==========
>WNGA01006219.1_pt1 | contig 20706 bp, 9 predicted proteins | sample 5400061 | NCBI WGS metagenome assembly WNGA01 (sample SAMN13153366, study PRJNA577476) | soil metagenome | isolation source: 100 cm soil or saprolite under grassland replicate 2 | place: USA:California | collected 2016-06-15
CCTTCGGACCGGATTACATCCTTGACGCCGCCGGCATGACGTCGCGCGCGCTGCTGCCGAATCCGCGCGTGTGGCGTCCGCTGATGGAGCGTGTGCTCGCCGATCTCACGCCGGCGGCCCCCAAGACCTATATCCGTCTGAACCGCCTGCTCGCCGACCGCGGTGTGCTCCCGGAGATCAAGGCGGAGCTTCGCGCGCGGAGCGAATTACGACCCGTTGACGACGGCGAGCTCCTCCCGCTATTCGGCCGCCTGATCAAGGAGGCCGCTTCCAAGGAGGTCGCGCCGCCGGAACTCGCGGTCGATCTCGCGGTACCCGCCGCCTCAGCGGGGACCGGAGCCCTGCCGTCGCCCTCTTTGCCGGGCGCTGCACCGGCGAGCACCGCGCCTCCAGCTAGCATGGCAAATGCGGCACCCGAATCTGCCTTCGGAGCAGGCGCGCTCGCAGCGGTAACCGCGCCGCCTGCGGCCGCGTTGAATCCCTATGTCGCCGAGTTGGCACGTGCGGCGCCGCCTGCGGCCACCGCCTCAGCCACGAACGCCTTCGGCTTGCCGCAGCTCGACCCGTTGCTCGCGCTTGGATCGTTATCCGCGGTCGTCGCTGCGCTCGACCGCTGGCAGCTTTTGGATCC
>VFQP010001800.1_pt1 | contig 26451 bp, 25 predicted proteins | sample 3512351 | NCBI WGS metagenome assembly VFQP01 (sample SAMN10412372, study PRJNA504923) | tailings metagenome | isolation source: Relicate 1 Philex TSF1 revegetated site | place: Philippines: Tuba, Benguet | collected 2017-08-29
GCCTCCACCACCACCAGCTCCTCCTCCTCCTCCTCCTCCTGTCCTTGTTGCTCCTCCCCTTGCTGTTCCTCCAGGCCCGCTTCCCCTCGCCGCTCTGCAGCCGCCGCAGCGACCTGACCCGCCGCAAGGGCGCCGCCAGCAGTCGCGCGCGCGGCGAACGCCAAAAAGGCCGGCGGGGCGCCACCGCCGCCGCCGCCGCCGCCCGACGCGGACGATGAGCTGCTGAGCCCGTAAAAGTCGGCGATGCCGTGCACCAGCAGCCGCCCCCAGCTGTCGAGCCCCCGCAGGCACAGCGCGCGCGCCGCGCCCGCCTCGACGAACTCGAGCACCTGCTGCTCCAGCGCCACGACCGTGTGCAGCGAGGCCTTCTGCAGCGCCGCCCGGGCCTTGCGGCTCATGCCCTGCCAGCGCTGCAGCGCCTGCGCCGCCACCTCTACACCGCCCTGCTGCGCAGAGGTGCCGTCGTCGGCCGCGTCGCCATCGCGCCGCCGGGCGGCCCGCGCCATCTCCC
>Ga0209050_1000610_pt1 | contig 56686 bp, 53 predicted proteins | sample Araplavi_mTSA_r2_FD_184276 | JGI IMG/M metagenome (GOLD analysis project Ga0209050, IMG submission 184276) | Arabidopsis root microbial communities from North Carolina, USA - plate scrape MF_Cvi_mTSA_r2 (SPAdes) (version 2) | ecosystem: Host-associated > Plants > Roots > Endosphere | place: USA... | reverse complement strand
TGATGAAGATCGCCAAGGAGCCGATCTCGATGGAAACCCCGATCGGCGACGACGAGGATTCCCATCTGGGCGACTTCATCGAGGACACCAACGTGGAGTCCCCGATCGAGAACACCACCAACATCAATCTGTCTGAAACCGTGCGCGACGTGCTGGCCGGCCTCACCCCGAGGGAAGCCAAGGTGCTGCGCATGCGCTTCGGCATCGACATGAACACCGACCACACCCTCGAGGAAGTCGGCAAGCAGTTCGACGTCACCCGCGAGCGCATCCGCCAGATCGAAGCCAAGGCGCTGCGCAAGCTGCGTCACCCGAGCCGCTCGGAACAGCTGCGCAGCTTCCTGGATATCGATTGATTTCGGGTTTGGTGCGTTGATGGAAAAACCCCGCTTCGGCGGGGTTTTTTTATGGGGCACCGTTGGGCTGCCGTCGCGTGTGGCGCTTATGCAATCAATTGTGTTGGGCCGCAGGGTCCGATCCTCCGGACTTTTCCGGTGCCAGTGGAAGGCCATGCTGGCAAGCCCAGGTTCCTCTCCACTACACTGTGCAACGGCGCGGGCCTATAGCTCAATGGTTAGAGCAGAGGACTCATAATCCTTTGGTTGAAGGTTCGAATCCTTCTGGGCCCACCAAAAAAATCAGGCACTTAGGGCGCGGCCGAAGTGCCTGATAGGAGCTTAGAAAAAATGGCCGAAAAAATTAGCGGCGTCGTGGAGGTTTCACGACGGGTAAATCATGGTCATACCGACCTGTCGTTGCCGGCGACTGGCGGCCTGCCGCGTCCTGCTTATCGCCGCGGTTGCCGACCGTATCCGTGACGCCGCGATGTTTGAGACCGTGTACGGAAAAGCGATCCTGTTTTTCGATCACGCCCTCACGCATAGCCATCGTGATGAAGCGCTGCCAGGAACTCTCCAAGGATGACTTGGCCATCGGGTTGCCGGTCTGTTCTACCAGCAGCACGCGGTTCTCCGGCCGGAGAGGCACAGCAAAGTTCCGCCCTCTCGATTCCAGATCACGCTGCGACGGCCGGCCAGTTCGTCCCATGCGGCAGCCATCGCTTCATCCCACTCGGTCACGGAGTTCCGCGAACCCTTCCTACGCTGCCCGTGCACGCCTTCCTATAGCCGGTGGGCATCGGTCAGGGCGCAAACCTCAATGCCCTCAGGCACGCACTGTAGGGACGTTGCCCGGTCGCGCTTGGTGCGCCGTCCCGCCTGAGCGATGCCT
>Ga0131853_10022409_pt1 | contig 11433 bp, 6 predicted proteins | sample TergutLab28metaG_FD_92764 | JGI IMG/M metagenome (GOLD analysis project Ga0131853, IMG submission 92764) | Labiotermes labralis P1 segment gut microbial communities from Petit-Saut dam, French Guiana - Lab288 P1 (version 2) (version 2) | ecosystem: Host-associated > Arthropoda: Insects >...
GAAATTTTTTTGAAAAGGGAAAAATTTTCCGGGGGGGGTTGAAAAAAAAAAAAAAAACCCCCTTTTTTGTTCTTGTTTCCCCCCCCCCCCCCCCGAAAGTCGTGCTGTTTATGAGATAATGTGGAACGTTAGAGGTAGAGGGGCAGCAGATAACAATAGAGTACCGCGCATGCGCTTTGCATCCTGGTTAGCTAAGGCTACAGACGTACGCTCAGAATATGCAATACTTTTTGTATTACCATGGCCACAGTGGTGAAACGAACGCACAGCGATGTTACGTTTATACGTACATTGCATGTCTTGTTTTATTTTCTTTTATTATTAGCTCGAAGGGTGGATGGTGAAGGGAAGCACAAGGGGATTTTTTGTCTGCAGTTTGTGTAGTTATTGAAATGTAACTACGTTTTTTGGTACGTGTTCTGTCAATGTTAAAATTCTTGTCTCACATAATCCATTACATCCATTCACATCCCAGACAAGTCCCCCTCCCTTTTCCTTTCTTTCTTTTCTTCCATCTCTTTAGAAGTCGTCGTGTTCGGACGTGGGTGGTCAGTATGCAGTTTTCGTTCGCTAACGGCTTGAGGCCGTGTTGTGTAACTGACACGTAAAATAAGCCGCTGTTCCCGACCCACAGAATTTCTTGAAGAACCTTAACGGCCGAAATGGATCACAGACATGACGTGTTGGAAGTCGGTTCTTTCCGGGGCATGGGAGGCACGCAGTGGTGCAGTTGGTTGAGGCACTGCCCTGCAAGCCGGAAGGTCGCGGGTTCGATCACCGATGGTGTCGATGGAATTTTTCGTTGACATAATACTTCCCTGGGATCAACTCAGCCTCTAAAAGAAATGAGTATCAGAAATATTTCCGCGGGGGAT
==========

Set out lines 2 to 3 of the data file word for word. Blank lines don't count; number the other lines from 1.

CCTTCGGACCGGATTACATCCTTGACGCCGCCGGCATGACGTCGCGCGCGCTGCTGCCGAATCCGCGCGTGTGGCGTCCGCTGATGGAGCGTGTGCTCGCCGATCTCACGCCGGCGGCCCCCAAGACCTATATCCGTCTGAACCGCCTGCTCGCCGACCGCGGTGTGCTCCCGGAGATCAAGGCGGAGCTTCGCGCGCGGAGCGAATTACGACCCGTTGACGACGGCGAGCTCCTCCCGCTATTCGGCCGCCTGATCAAGGAGGCCGCTTCCAAGGAGGTCGCGCCGCCGGAACTCGCGGTCGATCTCGCGGTACCCGCCGCCTCAGCGGGGACCGGAGCCCTGCCGTCGCCCTCTTTGCCGGGCGCTGCACCGGCGAGCACCGCGCCTCCAGCTAGCATGGCAAATGCGGCACCCGAATCTGCCTTCGGAGCAGGCGCGCTCGCAGCGGTAACCGCGCCGCCTGCGGCCGCGTTGAATCCCTATGTCGCCGAGTTGGCACGTGCGGCGCCGCCTGCGGCCACCGCCTCAGCCACGAACGCCTTCGGCTTGCCGCAGCTCGACCCGTTGCTCGCGCTTGGATCGTTATCCGCGGTCGTCGCTGCGCTCGACCGCTGGCAGCTTTTGGATCC
>VFQP010001800.1_pt1 | contig 26451 bp, 25 predicted proteins | sample 3512351 | NCBI WGS metagenome assembly VFQP01 (sample SAMN10412372, study PRJNA504923) | tailings metagenome | isolation source: Relicate 1 Philex TSF1 revegetated site | place: Philippines: Tuba, Benguet | collected 2017-08-29